"In the sacramental liturgy of the Church, the mission of Christ and of the Holy Spirit proclaims, makes present, and communicates the mystery of salvation, which is continued in the heart that prays. The spiritual writers sometimes compare the heart to an altar. Prayer internalizes and assimilates the liturgy during and after its celebration. Even when it is lived out "in secret," (Matthew 6:6) prayer is always prayer of the Church; it is a communion with the Holy Trinity. CCC # 2655
Christians have long understood that living a Christian life is not a private matter. We are called to journey together as Christians. While we should engage in the private worship of God throughout the week, our primary form of worship is public and communal, in the participation of Sunday Mass.
The difference between prayer, worship and Liturgy
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Designed to present its readers with the full body of Catholic teaching, the Encyclopedia contains not only precise statements of what the Church has defined, but also an impartial record of different views of acknowledged authority on all disputed questions. In all things the object of the Encyclopedia is to give the whole truth without prejudice, national, political
or factional. In the determination of the truth the most recent and acknowledged scientific methods are employed, and the results of the latest research in theology, philosophy, history, apologetics, archaeology, and other sciences are given careful consideration. The work is entirely new, and not merely a translation or a compilation from other encyclopedia sources. The Editors have insisted that the articles should contain the latest and most accurate information to be obtained from the standard works on each subject.
This article describes the notions and characteristics of worship including the degrees of worship recognized in the Church as well as distinguishing interior worship from exterior worship. It also discusses the beginnings of Christian worship and the Jewish and pagan influences on it.
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Where do we worship?
God can be worshiped anywhere, "The worship "in Spirit and in truth" (John 4:24) of the
New Covenant is not tied exclusively to any one place. The whole earth is sacred and
entrusted to the children of men." CCC # 1179
However, the church building where Christ is made present in body, blood, soul and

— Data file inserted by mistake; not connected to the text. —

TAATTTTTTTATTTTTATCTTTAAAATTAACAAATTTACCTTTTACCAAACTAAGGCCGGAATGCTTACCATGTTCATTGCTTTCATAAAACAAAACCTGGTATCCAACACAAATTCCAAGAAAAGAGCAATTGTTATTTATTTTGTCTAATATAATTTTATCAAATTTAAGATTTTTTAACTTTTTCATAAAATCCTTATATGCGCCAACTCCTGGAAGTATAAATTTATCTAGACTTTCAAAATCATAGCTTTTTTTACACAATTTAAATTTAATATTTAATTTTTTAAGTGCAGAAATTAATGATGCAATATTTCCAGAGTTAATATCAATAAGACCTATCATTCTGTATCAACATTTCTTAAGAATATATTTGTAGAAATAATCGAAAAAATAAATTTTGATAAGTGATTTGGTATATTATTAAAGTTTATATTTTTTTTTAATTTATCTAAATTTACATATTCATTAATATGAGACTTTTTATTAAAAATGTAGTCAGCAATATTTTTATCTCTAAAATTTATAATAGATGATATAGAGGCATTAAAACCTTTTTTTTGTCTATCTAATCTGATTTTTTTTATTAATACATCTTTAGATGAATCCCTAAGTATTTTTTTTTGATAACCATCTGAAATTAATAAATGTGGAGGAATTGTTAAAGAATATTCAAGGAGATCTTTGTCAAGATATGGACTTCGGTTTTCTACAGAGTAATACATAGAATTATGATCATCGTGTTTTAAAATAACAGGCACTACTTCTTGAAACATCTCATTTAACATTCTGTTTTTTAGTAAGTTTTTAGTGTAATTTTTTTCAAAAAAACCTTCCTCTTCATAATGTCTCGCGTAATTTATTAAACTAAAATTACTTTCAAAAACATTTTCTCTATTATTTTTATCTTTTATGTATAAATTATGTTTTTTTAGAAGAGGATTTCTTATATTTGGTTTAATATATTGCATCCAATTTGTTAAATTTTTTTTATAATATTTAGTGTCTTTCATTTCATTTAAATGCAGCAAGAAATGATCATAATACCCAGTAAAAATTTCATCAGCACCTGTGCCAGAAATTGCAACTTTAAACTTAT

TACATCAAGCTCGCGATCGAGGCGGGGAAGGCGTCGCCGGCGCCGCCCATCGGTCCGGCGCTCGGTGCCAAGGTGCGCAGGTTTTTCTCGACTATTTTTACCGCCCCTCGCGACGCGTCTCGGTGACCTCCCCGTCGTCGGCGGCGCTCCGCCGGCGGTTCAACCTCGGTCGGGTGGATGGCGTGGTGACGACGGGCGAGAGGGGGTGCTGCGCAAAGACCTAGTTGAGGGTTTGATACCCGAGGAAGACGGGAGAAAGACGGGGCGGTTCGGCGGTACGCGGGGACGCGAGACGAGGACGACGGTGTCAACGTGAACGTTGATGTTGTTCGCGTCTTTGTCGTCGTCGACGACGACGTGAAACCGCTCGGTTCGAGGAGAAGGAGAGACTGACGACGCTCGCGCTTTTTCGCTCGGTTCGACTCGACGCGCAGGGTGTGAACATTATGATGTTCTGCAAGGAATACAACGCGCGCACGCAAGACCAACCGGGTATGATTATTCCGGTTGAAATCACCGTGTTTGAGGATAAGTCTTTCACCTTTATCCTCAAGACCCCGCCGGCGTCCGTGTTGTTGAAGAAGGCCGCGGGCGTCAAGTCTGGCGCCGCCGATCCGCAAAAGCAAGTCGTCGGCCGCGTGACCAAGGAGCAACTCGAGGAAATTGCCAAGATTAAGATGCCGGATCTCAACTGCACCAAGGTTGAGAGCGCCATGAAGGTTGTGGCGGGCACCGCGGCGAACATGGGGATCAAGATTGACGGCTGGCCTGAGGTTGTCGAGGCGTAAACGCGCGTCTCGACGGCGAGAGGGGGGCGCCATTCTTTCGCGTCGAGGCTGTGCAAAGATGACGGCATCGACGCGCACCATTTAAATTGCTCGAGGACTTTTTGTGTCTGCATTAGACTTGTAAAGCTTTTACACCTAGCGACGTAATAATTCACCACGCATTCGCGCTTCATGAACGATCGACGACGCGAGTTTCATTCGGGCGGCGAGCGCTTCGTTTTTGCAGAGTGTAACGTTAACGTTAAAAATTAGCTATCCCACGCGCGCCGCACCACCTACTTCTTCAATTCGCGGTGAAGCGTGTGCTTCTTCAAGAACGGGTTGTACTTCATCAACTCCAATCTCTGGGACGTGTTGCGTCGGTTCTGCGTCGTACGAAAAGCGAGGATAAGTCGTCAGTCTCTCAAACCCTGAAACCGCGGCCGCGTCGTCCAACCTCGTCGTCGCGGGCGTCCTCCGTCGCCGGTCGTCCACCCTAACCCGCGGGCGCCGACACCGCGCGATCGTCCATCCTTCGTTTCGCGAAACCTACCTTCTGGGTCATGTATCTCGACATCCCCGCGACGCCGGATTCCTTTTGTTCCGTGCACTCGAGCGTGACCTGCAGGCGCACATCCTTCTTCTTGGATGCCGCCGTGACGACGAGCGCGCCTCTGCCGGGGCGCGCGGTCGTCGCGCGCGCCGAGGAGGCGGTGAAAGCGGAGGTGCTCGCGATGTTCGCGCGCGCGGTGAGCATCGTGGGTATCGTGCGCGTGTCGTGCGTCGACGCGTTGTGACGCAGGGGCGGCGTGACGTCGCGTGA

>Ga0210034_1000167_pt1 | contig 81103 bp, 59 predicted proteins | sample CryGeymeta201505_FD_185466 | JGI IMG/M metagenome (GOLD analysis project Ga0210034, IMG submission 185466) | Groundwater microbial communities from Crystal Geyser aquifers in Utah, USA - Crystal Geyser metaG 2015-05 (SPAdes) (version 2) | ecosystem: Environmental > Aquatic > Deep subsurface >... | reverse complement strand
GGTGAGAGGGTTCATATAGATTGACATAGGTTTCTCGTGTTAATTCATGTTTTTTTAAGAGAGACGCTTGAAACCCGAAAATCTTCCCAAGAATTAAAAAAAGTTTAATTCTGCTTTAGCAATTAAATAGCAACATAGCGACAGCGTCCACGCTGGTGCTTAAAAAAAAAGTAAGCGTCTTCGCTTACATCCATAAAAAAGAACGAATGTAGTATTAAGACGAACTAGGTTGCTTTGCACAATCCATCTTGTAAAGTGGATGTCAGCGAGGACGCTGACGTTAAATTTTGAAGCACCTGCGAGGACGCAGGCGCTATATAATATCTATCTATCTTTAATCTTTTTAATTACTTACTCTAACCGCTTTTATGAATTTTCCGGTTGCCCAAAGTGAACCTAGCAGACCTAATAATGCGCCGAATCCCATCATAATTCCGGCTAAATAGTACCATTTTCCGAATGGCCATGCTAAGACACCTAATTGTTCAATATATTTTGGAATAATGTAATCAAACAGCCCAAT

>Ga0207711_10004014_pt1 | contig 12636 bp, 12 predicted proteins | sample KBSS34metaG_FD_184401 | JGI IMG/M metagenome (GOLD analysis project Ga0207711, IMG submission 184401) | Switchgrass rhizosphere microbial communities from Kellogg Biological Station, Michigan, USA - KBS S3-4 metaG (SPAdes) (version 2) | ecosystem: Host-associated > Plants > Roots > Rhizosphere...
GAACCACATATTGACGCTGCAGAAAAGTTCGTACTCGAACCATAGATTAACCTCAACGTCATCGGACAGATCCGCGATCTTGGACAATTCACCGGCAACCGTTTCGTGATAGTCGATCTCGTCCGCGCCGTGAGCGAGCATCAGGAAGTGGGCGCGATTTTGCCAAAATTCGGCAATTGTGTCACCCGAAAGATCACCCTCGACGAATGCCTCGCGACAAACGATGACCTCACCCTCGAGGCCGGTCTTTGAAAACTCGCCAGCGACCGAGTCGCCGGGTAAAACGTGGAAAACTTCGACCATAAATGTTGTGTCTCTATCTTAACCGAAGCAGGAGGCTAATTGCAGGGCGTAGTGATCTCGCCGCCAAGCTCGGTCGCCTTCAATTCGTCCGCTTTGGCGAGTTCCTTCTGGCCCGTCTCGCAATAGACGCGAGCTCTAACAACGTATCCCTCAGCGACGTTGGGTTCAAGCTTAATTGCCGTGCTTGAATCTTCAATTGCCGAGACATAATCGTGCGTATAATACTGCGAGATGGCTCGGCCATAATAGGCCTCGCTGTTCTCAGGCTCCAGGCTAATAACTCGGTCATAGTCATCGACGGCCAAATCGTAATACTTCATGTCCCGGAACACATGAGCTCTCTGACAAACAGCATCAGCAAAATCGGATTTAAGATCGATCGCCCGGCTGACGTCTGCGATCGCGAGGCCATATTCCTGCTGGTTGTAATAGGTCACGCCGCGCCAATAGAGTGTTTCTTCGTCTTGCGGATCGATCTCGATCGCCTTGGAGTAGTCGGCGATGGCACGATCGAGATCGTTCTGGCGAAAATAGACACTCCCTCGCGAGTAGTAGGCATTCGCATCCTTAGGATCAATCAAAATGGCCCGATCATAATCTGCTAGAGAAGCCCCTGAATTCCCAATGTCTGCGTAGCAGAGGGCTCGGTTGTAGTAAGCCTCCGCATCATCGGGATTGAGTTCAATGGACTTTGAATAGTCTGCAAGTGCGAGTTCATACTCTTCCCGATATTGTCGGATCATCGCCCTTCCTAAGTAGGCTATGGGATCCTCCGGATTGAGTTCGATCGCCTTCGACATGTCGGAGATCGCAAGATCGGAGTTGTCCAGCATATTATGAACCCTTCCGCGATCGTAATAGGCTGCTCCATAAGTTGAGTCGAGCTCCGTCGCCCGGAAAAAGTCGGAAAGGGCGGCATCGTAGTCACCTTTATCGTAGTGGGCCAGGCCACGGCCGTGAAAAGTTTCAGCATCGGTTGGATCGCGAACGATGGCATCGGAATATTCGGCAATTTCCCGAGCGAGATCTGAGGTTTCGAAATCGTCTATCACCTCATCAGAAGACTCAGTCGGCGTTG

divinity, where the Body of Christ celebrates in unity and where the Church family gathers
has a particular significance in the lives of the faithful.
"To enter into the house of God, we must cross a threshold, which symbolizes passing from the world wounded by sin to the world of the new Life to which all men are called. the visible church is a symbol of the Father's house toward which the People of God is journeying and where the Father "will wipe every tear from their eyes." Also for this reason, the Church is the house of all God's children, open and welcoming." CCC # 1186
"Having a special place to celebrate the Liturgy adds dignity and clarity to the sacredness of the celebration. We do not simply use an ordinary space, since it is no ordinary action. Furthermore, the entire church is set up to signify the Body of Christ, both body and head. The gathering people are His body, and the priest acts in the person of Christ the Head." from My Catholic Worship!
"The church, the house of God, is the proper place for the liturgical prayer of the parish community. It is also the privileged place for adoration of the real presence of Christ in the Blessed Sacrament. The choice of a favorable place is not a matter of indifference for true prayer.
- For personal prayer, this can be a "prayer corner" with the Sacred Scriptures and icons, in order to be there, in secret, before our Father. In a Christian family, this kind of little oratory fosters prayer in common.
- In regions where monasteries exist, the vocation of these communities is to further the participation of the faithful in the Liturgy of the Hours and to provide necessary solitude for more intense personal prayer.
- Pilgrimages evoke our earthly journey toward heaven and are traditionally very special occasions for renewal in prayer. For pilgrims seeking living water, shrines are special places for living the forms of Christian prayer "in Church." CCC # 2691
Inside Our Sacred Space
Here is an overview of some of the sacred areas, objects and surroundings inside our Catholic churches.
Discover Our Parish
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When do we worship?